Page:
If you wish to even begin to understand Afghanistan, you must read this very fine book. Previously, I had read A Thousand Splendid Suns, which was excellent (even better than The Kite Runner), but The Bookseller of Kabul, written in a simple straightforward manner, gave me a more clear picture of life in that country.
This is a non-fiction account of a springtime author Norwegian journalist Asne Seierstad spent with one family in Afghanistan. She was able to spend time alone with the women, something no male journalist would have been allowed. Just as it was in Khaled Hosseini’s novel, we find a story of women horribly oppressed by their own religion and society.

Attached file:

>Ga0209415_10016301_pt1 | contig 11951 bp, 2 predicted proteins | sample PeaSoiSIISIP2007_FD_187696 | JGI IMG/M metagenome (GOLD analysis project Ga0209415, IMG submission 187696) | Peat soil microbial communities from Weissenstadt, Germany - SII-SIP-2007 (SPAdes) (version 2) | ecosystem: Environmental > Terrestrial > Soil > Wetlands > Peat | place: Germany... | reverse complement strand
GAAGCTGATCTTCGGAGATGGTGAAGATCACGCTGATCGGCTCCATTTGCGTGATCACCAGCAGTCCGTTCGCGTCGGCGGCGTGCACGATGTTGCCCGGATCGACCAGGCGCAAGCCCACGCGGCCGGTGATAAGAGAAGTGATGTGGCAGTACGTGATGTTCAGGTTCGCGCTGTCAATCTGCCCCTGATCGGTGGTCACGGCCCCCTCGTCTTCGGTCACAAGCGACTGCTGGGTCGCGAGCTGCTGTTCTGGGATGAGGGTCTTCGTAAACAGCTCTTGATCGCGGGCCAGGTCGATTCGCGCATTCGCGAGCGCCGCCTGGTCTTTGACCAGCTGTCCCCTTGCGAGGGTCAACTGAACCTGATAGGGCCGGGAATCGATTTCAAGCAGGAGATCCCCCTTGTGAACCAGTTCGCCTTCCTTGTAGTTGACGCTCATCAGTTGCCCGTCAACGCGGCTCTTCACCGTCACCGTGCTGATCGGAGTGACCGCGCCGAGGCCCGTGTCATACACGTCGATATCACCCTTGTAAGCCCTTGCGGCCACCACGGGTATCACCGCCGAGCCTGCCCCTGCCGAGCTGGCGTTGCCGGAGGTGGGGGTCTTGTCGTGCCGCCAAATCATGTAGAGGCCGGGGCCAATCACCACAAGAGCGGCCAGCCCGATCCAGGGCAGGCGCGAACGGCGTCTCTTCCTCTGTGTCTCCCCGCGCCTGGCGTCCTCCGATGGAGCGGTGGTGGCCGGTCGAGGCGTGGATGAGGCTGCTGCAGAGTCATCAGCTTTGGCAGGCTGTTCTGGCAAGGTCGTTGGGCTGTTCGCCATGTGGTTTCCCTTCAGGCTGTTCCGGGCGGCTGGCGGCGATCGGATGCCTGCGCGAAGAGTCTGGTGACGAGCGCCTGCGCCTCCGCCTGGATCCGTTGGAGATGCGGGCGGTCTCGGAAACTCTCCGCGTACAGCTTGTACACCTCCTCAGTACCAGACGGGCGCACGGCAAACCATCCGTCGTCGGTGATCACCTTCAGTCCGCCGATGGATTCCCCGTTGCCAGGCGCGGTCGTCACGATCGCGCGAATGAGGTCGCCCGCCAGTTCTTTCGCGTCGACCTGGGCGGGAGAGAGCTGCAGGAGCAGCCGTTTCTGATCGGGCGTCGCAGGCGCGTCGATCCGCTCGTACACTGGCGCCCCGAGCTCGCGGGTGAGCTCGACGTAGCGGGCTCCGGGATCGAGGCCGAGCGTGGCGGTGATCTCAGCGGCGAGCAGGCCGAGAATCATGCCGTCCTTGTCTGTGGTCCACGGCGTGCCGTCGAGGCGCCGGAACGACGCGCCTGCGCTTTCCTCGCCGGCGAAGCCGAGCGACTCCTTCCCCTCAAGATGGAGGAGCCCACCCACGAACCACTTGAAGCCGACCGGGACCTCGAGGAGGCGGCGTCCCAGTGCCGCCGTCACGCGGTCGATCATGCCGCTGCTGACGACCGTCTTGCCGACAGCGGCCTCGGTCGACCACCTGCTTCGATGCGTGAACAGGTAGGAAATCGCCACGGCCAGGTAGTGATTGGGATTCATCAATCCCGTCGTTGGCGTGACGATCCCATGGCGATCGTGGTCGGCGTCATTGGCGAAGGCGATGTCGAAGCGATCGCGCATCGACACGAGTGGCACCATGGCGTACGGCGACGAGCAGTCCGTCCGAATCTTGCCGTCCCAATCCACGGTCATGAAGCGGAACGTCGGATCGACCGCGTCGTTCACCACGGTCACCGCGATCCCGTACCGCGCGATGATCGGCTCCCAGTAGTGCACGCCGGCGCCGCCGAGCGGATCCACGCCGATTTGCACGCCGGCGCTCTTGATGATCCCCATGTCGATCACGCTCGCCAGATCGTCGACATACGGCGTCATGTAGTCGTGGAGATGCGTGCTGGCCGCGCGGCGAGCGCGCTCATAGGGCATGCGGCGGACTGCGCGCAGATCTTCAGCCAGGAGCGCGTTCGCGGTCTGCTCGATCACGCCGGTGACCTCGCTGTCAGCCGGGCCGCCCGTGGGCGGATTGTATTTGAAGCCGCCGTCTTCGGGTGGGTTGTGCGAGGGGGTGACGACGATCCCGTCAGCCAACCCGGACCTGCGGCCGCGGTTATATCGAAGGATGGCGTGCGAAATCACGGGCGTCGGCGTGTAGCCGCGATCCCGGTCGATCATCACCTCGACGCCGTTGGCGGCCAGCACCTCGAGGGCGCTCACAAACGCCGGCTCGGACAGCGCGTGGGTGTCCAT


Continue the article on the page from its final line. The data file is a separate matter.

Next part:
Though, Sultan Khan’s family is well off by the living standards of his country, they still live without electricity, a television, or even a radio. There is no furniture; a hole in the floor is their toilet. A twelve year old son works seven days a week, twelve hours a day. Indeed, the crushing poverty of Afghanistan oppresses them all.
Smoothly translated into English by Ingrid Christophersen, this is a fast enjoyable, but most importantly, an informative read. Highly recommended.